June 20 (Bloomberg) -- The U.S. economy may be on the cusp of a pickup in productivity that will make it more difficult for Federal Reserve policy makers to reduce unemployment.
After cooling throughout last year, worker output per hour will probably rise at around 1.5 percent, in line with its long-run trend, according to economists like Ellen Zentner and Robert Gordon. That means the lower-than-forecast payroll gains in May and April may be closer to the norm than the exception for the rest of the year as companies redouble efforts to improve efficiency.
Payrolls will grow between 80,000 and 120,000 per month, less than this year’s 165,000 average, even as the economy expands by about the same 2 percent, estimates Zentner, a senior economist at Nomura Securities International Inc. Fed Chairman Ben S. Bernanke, meeting with the Federal Open Market Committee’s other members today to discuss monetary policy, earlier this year aired his concern that hiring will subside without faster economic growth.
“As the rate of productivity normalizes, businesses won’t need to hire as many workers,” said New York-based Zentner. “The level of job growth we’ve been getting over the past few months is probably pretty normal.”
Stocks fell as investors awaited the Fed’s announcement on whether it will boost the economy. The Standard & Poor’s 500 Index dropped 0.1 percent to 1,356.08 at 10:10 a.m. in New York.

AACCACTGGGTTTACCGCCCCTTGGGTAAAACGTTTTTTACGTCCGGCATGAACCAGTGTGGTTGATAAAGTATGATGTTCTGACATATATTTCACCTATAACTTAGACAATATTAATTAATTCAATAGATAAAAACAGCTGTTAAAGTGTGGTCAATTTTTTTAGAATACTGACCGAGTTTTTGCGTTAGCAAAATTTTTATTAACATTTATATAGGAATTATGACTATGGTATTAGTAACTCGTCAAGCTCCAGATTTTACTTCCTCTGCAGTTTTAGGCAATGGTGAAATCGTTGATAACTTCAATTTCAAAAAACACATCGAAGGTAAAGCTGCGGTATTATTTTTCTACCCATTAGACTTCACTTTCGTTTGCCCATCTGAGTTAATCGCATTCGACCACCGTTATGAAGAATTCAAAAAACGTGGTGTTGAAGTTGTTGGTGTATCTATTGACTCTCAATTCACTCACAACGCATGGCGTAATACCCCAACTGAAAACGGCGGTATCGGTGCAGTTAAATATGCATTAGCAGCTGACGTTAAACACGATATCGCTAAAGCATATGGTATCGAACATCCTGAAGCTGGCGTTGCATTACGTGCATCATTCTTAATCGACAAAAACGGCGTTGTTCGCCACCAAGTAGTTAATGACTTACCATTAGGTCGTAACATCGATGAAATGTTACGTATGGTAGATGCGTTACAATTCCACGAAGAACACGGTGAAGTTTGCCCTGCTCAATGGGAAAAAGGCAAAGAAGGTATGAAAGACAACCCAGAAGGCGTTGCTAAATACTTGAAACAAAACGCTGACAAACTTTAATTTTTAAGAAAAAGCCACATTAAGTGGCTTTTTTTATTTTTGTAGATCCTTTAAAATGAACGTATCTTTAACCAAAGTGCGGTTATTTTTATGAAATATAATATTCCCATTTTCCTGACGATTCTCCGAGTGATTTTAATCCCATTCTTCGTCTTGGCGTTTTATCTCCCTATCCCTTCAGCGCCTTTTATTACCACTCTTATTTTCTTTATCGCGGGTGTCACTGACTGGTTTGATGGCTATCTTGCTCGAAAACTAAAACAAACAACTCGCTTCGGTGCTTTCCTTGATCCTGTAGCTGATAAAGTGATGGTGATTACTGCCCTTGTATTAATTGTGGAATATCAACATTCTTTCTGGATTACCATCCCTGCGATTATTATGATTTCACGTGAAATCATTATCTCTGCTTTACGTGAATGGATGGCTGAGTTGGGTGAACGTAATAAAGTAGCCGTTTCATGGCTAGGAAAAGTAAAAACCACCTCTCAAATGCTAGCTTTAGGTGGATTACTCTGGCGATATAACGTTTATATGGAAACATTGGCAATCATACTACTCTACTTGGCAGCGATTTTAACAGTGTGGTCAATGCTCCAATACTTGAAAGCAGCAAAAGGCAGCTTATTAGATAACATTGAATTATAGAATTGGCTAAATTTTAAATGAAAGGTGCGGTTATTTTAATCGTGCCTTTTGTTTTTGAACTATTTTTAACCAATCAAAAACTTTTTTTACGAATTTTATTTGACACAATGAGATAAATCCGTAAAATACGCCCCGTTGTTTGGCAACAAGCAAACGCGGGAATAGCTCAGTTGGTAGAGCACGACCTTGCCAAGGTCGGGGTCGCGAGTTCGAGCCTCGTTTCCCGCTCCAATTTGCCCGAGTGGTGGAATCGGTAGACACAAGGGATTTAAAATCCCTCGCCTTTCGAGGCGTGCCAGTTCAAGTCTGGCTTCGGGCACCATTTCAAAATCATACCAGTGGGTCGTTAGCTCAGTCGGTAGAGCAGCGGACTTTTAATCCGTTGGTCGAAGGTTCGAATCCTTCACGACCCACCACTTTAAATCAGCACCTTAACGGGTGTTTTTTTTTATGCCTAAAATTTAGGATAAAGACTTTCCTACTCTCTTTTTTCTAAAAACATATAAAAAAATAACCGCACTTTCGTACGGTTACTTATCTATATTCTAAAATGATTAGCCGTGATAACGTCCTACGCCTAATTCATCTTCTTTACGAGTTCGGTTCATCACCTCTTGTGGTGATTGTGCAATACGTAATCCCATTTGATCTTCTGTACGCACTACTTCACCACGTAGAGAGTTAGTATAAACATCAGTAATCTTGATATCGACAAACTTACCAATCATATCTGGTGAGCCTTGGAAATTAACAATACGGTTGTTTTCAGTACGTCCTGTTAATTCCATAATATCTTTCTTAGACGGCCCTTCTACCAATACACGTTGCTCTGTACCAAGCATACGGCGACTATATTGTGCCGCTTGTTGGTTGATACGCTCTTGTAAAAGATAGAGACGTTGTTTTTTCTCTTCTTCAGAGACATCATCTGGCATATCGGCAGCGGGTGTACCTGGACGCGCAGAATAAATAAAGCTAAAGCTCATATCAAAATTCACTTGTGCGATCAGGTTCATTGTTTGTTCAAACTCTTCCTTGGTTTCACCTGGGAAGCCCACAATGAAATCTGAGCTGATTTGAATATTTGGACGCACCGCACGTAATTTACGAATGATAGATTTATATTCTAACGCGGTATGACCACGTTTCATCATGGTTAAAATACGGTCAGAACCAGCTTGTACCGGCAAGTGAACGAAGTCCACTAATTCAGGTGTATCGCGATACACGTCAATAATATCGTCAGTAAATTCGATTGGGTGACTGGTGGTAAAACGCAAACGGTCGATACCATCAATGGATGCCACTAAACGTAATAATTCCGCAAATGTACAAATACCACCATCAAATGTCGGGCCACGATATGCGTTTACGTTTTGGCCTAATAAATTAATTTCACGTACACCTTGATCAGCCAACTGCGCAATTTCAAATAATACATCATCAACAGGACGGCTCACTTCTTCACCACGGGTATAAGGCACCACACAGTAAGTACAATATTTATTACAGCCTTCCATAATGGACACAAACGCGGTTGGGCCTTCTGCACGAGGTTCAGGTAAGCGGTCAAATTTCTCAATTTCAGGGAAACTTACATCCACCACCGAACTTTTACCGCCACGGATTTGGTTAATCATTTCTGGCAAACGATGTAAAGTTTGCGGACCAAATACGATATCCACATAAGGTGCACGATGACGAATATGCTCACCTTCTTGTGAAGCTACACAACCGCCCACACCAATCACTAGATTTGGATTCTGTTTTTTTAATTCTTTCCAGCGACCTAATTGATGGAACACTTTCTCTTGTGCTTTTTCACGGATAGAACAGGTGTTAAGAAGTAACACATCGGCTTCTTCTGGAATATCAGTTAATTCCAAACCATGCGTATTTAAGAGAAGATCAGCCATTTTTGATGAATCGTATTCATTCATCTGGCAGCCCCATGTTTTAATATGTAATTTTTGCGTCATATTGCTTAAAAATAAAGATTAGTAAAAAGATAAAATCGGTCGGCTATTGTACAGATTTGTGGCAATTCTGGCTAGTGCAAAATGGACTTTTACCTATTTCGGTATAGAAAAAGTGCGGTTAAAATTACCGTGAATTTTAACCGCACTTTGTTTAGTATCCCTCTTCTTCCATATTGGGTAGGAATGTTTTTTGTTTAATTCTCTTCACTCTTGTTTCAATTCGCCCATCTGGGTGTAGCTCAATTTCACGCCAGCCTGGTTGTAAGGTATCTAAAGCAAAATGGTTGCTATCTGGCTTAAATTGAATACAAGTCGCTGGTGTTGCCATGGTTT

Elsewhere today, the Monetary Policy Committee of the Bank of England voted to keep its bond-buying target at 325 billion pounds ($511 billion). The 5-4 decision put BOE Governor Mervyn King, who sought to boost stimulus as jobless claims rise and the risk from Europe’s debt crisis grows, in the minority for the first time since 2009.
Japan reported its first trade deficit with the European Union since the Finance Ministry began tracking data in 1979 as the debt crisis limited a rebound in Japanese exports.
Employers in the U.S. added 69,000 workers to payrolls in May, the least in a year, lowering the average pace of job creation in 2012 to about 165,000, figures from the Labor Department show. Zentner projected a 95,000 increase, the second-lowest in a Bloomberg News survey of 87 economists, after factoring in a rebound in productivity.
The jobless rate last month climbed to 8.2 percent from April’s 8.1 percent. It has held above 8 percent for 40 consecutive months, the longest stretch of such elevated levels in the post-World War II era.